The Bush administration said yesterday that it plans to start using the nation's most advanced spy technology for domestic purposes soon, rebuffing challenges by House Democrats over the idea's legal authority. Homeland Security Secretary Michael Chertoff said his department will activate his department's new domestic satellite surveillance office in stages, starting as soon as possible. Sophisticated overhead sensor data will be used for law enforcement once privacy and civil rights concerns are resolved, he said. His statements marked a fresh determination to operate the department's new National Applications Office. But Congress delayed launch of the new office last October. Critics cited its potential to expand the role of military assets in domestic law enforcement, to turn new or as-yet-undeveloped technologies against Americans without adequate public debate, and to divert the existing civilian and scientific focus of some satellite work to security uses. Democrats say Chertoff has not spelled out what federal laws govern the NAO, whose funding and size are classified. Congress barred Homeland Security from funding the office until its investigators could review the office's operating procedures and safeguards. The department submitted answers on Thursday, but some lawmakers promptly said the response was inadequate. [Rep. Bennie G. Thompson (D-Miss.), chairman of the House Homeland Security Committee] said, "We still don't know whether the NAO will pass constitutional muster since no legal framework has been provided."
Note: For many more revealing stories on threats to civil liberties, click here.
For more than 50 years, the National Prayer Breakfast has been a Washington institution. Every president has attended the breakfast since Eisenhower. Besides the presidents ... the one constant presence at the National Prayer Breakfast has been Douglas Coe. Although he’s not an ordained minister, the 79-year-old Coe is the most important religious leader you've never seen or heard. Scores of senators in both parties ... go to small weekly Senate prayer groups that Coe attends, [including] senators John McCain, Barack Obama and Hillary Clinton. Observers who have investigated Coe’s group, called The Fellowship Foundation, [describe] a secretive organization. Coe repeatedly urges a personal commitment to Jesus Christ. It’s a commitment Coe compares to the blind devotion that Adolph Hitler demanded. "Hitler, Goebbels and Himmler. Think of the immense power these three men had.” Coe also quoted Jesus and said: “One of the things [Jesus] said is 'If any man comes to me and does not hate his father, mother, brother, sister, his own life, he can't be a disciple.’" Writer Jeff Sharlet ... lived among Coe's followers six years ago, and came out troubled by their secrecy and rhetoric. “We were being taught the leadership lessons of Hitler, Lenin and Mao. Hitler’s genocide wasn’t really an issue for them. It was the strength that he emulated,” said Sharlet, who ... has now written about The Fellowship, also known to insiders as The Family, in [a] book called The Family: The Secret Fundamentalism at the Heart of American Power.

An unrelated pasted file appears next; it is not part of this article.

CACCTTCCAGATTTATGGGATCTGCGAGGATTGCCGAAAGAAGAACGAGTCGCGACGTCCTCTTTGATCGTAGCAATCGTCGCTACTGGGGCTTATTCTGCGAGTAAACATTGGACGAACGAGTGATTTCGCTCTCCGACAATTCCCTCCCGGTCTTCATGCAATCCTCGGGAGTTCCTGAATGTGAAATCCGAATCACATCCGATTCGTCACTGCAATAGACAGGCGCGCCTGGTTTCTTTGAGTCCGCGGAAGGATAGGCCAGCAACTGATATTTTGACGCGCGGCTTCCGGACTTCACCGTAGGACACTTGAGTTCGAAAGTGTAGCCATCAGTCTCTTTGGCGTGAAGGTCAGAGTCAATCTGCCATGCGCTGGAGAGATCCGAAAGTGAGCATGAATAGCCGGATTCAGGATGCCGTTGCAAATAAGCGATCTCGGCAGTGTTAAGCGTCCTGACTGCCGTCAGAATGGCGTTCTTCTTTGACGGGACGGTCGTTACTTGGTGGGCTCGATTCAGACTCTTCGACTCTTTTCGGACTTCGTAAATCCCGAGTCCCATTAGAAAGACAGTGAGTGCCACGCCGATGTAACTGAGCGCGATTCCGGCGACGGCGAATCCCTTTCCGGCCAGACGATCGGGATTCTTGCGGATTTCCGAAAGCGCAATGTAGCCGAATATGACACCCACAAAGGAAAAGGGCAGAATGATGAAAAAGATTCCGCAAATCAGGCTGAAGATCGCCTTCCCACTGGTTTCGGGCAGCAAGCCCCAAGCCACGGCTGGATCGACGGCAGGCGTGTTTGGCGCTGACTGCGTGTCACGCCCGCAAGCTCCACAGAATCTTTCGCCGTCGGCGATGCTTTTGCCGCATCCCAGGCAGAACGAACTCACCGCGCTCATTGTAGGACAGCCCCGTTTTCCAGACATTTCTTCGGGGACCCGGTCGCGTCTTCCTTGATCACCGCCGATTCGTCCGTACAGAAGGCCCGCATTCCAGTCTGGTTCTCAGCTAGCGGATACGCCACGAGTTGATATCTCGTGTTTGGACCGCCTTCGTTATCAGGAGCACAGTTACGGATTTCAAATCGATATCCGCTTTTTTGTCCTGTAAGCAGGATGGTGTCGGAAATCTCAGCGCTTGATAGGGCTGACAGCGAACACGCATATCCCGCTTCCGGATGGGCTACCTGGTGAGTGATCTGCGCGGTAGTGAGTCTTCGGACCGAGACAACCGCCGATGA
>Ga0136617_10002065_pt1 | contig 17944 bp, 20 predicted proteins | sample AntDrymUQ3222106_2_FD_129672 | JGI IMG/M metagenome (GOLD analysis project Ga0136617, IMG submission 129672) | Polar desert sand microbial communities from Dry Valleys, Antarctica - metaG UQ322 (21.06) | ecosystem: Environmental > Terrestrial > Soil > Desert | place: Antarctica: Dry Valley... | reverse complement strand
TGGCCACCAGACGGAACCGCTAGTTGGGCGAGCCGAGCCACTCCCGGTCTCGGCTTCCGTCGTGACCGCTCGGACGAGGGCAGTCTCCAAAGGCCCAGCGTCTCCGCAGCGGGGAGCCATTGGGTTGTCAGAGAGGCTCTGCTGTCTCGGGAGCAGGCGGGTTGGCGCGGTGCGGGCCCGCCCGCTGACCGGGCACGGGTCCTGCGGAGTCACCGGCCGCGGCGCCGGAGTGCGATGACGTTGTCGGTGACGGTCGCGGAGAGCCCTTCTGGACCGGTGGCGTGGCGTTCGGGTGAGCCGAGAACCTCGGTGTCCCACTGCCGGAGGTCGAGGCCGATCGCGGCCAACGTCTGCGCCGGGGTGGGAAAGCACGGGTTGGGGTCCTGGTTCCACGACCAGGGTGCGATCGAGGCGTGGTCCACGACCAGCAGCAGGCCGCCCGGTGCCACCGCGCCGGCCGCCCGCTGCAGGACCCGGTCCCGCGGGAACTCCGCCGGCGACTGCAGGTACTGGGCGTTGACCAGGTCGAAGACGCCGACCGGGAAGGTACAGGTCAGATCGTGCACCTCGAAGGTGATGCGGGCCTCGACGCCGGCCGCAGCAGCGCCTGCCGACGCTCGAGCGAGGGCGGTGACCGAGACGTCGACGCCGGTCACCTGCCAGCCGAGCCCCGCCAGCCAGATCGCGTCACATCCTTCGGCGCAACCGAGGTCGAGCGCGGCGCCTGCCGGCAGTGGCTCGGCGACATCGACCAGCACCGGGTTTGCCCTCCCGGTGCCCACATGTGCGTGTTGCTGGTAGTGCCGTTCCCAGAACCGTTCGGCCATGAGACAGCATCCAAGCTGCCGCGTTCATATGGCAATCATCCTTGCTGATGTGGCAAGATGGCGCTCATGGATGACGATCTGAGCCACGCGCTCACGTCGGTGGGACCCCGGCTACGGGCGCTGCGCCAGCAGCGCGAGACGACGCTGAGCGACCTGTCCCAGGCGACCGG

Note: This article strangely has been removed from the MSNBC website, though you can still access it using the Internet Archive. Watch the incredible four-minute NBC video clip showing Coe praising a communist Red Guard member for cutting the head off his mother at this link. For more on Coe's powerful links to Congress and corruption, see the MSNBC article available here. And for powerful inside information from a mind programmer who claims to have escaped from "the family," and another who says he is from a very high level there, click here and here. To develop an understanding of the bigger picture behind all of this, click here.
When the nation's intelligence agencies wanted a computer network to better share information ... they turned to a big name in the technology industry to supply some of the equipment: Google Inc. The Mountain View company sold the agencies servers for searching documents. Many of the contracts are for search appliances - servers for storing and searching internal documents. Agencies can use the devices to create their own mini-Googles on intranets made up entirely of government data. Additionally, Google has had success licensing a souped-up version of its aerial mapping service, Google Earth. Spy agencies are using Google equipment as the backbone of Intellipedia, a network aimed at helping agents share intelligence. [The system] is maintained by the director of national intelligence and is accessible only to the CIA, FBI, National Security Agency and an alphabet soup of other intelligence agencies and offices. Google supplies the computer servers that support the network, as well as the search software that allows users to sift through messages and data. Because of the complexities of doing business with the government, Google uses resellers to process orders on its behalf. Google takes care of the sales, marketing and management of the accounts. Google is one of many technology vendors vying for government contracts. On occasion, Google is the target of conspiracy theories from bloggers who say it is working with spy agencies more closely than simply selling search equipment.